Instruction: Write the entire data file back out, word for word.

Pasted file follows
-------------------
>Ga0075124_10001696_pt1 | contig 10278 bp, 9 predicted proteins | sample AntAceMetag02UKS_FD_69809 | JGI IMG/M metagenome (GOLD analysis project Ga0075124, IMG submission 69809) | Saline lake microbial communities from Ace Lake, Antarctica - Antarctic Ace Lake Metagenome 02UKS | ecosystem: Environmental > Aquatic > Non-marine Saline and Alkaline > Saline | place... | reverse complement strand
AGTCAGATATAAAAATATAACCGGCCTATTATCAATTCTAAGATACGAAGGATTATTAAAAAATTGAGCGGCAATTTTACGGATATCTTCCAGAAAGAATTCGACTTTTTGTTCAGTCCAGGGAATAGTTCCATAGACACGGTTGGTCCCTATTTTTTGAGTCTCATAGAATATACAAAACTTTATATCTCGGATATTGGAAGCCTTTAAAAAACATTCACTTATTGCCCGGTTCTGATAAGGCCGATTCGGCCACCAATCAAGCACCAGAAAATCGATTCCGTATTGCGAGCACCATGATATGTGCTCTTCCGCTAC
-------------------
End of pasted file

>Ga0075124_10001696_pt1 | contig 10278 bp, 9 predicted proteins | sample AntAceMetag02UKS_FD_69809 | JGI IMG/M metagenome (GOLD analysis project Ga0075124, IMG submission 69809) | Saline lake microbial communities from Ace Lake, Antarctica - Antarctic Ace Lake Metagenome 02UKS | ecosystem: Environmental > Aquatic > Non-marine Saline and Alkaline > Saline | place... | reverse complement strand
AGTCAGATATAAAAATATAACCGGCCTATTATCAATTCTAAGATACGAAGGATTATTAAAAAATTGAGCGGCAATTTTACGGATATCTTCCAGAAAGAATTCGACTTTTTGTTCAGTCCAGGGAATAGTTCCATAGACACGGTTGGTCCCTATTTTTTGAGTCTCATAGAATATACAAAACTTTATATCTCGGATATTGGAAGCCTTTAAAAAACATTCACTTATTGCCCGGTTCTGATAAGGCCGATTCGGCCACCAATCAAGCACCAGAAAATCGATTCCGTATTGCGAGCACCATGATATGTGCTCTTCCGCTAC